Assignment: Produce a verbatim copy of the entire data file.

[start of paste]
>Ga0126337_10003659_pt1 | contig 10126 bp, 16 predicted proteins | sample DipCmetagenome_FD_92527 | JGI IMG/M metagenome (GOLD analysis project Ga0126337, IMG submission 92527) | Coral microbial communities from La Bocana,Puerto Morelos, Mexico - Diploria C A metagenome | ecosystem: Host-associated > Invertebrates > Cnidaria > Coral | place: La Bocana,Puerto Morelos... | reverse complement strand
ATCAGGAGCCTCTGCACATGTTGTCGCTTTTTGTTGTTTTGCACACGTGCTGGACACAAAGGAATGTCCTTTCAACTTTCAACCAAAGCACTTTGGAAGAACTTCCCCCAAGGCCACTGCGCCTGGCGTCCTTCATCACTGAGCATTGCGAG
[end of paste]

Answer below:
>Ga0126337_10003659_pt1 | contig 10126 bp, 16 predicted proteins | sample DipCmetagenome_FD_92527 | JGI IMG/M metagenome (GOLD analysis project Ga0126337, IMG submission 92527) | Coral microbial communities from La Bocana,Puerto Morelos, Mexico - Diploria C A metagenome | ecosystem: Host-associated > Invertebrates > Cnidaria > Coral | place: La Bocana,Puerto Morelos... | reverse complement strand
ATCAGGAGCCTCTGCACATGTTGTCGCTTTTTGTTGTTTTGCACACGTGCTGGACACAAAGGAATGTCCTTTCAACTTTCAACCAAAGCACTTTGGAAGAACTTCCCCCAAGGCCACTGCGCCTGGCGTCCTTCATCACTGAGCATTGCGAG